[FoRK] Boing Boing: Poems inspired by Google's priciest adwords
Owen Byrne <
owen at permafrost.net
> on >
Sun Jun 11 22:12:41 PDT 2006
I think the best way is to take a course. Shakespeare (and a lot of
literature) requires an initial investment that many people can't give
without some kind of adult supervision. Its like typing. The payoff is a
permanent love of language. I still remember a professor reading the
Canterbury Tales out loud. No other way I would have ever read Chaucer.
Adam L Beberg wrote:
> Joe Barrera wrote on 6/11/2006 9:37 AM:
>> Hey! So you're a big Shakespeare fan.
>> How would you convince someone that
>> Shakespeare is worth another look even
>> if they currently don't think that
>> Shakespeare does it for them?
> Well, if they don't like it, they are probably just dumb ;) You need a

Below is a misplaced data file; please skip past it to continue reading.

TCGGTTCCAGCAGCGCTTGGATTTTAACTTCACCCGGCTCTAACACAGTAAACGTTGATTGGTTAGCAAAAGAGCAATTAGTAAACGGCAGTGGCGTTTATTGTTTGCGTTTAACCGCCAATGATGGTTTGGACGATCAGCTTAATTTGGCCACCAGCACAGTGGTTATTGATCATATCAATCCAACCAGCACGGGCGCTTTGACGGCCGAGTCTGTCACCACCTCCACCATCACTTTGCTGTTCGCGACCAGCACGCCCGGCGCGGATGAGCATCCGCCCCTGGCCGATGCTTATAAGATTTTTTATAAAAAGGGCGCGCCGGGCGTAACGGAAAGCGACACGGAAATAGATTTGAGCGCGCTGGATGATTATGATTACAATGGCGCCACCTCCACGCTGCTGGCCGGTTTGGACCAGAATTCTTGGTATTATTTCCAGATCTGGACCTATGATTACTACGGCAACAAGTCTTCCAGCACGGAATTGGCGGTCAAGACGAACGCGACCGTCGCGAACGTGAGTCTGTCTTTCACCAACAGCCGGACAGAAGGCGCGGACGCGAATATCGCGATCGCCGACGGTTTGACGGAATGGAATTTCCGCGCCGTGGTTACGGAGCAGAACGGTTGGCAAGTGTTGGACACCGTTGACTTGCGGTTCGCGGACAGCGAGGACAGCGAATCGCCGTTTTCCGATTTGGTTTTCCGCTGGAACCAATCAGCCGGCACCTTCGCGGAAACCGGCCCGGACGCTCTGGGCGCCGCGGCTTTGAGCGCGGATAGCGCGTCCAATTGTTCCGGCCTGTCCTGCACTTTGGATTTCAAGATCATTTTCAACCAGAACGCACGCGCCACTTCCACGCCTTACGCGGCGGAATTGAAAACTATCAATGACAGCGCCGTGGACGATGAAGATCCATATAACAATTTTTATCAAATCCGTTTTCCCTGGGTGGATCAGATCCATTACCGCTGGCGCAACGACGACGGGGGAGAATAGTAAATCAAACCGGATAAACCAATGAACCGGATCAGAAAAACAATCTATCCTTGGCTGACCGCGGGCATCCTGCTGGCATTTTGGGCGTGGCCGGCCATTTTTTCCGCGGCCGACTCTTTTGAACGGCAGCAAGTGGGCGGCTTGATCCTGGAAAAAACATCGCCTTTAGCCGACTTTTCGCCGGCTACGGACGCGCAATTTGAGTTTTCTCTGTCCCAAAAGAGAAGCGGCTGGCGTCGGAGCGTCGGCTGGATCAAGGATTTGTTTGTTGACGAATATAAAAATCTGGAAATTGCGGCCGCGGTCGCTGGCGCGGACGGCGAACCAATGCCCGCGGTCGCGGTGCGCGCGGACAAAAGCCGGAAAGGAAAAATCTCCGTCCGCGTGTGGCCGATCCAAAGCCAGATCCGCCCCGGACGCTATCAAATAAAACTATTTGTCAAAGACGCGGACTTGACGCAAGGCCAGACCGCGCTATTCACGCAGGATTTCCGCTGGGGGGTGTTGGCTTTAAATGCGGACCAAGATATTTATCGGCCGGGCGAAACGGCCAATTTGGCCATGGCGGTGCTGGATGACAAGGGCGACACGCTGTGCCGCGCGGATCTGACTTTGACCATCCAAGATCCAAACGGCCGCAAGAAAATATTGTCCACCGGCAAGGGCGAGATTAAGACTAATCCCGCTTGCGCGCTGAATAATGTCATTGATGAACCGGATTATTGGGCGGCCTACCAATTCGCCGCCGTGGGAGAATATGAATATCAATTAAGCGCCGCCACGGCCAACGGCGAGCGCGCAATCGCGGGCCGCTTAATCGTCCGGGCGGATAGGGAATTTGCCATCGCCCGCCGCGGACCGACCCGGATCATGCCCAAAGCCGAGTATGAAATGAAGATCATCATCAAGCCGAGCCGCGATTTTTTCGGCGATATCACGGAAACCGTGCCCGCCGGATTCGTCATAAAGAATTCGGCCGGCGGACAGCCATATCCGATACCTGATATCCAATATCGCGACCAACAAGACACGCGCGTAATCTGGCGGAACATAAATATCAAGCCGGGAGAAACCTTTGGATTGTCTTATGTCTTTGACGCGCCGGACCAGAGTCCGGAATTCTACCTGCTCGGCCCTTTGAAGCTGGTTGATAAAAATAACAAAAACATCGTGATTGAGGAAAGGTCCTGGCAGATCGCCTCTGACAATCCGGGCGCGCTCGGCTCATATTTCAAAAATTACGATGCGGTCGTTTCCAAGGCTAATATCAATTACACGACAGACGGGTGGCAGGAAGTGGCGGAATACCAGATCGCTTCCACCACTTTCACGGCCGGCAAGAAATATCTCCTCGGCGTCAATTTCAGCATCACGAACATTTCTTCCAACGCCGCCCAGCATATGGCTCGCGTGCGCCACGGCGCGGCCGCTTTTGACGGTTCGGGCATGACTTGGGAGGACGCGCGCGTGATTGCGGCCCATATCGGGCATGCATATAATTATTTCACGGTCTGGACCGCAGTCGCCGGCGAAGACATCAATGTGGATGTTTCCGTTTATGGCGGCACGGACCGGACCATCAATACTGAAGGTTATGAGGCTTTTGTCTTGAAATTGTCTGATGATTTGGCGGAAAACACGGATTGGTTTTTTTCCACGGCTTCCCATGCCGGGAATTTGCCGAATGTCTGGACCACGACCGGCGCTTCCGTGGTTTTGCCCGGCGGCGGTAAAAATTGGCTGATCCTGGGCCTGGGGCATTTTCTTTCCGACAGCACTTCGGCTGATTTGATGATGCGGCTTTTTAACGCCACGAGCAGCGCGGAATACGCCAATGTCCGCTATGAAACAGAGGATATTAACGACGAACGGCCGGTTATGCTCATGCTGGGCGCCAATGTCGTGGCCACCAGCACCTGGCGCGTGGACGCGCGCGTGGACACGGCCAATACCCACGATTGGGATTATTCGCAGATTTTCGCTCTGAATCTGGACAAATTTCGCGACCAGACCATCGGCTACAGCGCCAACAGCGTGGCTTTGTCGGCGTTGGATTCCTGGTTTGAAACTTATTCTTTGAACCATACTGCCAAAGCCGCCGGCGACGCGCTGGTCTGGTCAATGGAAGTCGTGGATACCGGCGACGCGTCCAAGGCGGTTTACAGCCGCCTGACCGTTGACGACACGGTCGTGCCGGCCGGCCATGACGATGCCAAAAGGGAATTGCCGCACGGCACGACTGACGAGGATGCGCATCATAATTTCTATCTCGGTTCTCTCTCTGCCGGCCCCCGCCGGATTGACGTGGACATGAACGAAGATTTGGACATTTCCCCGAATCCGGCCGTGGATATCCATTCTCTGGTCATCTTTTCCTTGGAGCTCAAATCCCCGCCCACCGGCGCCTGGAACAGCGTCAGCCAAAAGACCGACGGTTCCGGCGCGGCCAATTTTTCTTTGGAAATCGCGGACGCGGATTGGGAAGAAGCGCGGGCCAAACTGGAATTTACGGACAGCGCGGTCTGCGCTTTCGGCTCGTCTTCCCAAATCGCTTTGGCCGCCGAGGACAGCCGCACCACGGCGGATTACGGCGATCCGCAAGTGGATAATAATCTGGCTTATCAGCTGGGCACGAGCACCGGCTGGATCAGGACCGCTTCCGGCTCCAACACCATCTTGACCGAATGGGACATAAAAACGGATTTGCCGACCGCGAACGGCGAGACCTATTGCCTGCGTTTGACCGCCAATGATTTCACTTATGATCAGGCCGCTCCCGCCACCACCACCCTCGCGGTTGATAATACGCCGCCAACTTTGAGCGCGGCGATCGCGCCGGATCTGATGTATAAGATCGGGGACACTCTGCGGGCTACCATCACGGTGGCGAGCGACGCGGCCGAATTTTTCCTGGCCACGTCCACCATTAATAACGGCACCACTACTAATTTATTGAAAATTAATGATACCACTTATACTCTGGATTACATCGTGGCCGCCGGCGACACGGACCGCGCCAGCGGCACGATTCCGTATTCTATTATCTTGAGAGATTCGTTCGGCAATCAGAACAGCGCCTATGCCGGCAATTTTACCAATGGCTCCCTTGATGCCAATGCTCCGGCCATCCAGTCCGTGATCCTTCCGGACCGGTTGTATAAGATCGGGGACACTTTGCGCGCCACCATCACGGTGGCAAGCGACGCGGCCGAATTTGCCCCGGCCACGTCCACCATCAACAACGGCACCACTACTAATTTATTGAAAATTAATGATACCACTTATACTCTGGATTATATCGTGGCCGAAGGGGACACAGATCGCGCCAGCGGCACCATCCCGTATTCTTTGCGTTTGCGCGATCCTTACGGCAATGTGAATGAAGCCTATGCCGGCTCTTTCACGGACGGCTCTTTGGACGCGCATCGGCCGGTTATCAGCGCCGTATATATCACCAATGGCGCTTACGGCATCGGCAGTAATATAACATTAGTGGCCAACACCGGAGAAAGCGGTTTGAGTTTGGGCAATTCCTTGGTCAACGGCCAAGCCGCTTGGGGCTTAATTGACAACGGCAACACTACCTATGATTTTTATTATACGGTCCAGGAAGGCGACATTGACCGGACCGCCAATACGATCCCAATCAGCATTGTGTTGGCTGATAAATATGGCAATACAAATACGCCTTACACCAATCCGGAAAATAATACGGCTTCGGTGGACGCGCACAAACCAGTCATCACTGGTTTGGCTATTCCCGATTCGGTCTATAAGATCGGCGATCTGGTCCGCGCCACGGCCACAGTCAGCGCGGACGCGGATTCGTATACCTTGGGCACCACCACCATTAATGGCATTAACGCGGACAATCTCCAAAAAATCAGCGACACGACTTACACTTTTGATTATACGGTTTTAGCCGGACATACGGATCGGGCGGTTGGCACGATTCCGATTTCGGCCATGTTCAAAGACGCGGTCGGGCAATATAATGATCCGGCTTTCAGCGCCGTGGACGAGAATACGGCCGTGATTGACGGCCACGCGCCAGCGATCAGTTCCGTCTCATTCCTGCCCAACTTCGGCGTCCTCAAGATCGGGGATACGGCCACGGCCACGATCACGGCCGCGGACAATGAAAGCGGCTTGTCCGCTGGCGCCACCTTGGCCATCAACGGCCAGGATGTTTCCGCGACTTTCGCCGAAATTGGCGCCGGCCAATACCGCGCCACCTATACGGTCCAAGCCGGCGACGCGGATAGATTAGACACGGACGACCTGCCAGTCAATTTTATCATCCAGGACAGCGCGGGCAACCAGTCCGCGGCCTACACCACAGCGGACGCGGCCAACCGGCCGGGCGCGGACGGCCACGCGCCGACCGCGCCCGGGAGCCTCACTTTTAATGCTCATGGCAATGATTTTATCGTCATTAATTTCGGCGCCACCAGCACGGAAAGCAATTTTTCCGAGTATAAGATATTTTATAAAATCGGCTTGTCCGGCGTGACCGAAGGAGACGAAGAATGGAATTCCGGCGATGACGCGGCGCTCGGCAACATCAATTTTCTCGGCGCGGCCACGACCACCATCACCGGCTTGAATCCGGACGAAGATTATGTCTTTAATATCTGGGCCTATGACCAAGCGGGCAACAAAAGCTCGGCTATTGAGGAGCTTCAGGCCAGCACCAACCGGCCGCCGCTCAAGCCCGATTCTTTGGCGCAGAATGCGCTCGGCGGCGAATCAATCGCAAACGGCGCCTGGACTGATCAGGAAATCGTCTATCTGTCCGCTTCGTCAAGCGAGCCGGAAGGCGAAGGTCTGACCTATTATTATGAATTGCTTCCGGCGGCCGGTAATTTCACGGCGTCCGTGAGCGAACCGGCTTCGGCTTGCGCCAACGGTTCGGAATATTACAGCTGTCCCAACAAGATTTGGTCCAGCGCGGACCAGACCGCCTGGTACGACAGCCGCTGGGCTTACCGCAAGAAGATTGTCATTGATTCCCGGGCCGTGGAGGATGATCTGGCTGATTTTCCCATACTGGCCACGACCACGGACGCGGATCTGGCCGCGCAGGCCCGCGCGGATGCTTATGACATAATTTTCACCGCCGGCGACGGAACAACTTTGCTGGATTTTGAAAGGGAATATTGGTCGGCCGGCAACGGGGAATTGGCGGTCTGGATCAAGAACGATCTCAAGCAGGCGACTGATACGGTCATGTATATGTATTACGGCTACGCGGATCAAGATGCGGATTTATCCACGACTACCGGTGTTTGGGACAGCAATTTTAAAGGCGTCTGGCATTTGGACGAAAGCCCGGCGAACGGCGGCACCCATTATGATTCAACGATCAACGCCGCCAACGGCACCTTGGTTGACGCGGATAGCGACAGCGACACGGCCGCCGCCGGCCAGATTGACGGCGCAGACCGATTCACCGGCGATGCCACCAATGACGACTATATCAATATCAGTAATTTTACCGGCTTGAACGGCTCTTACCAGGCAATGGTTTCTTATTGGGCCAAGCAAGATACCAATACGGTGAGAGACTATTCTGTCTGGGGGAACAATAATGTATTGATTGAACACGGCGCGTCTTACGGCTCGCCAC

> good vocabulary to follow it.
> But, the better versions (usually the old ones) of some of the movies
> are good to hook people. Some are really well done. Avoid the
> "modernized" ones, they are all complete bastardized crap.
> Also, he was kinda a pervert at times. Exactly the way some modern
> cartoons are kid cartoons, but when adults watch them they are
> laughing too, just not at the same thing. Tell them some of what some
> of that dialog really used to mean, hehe.
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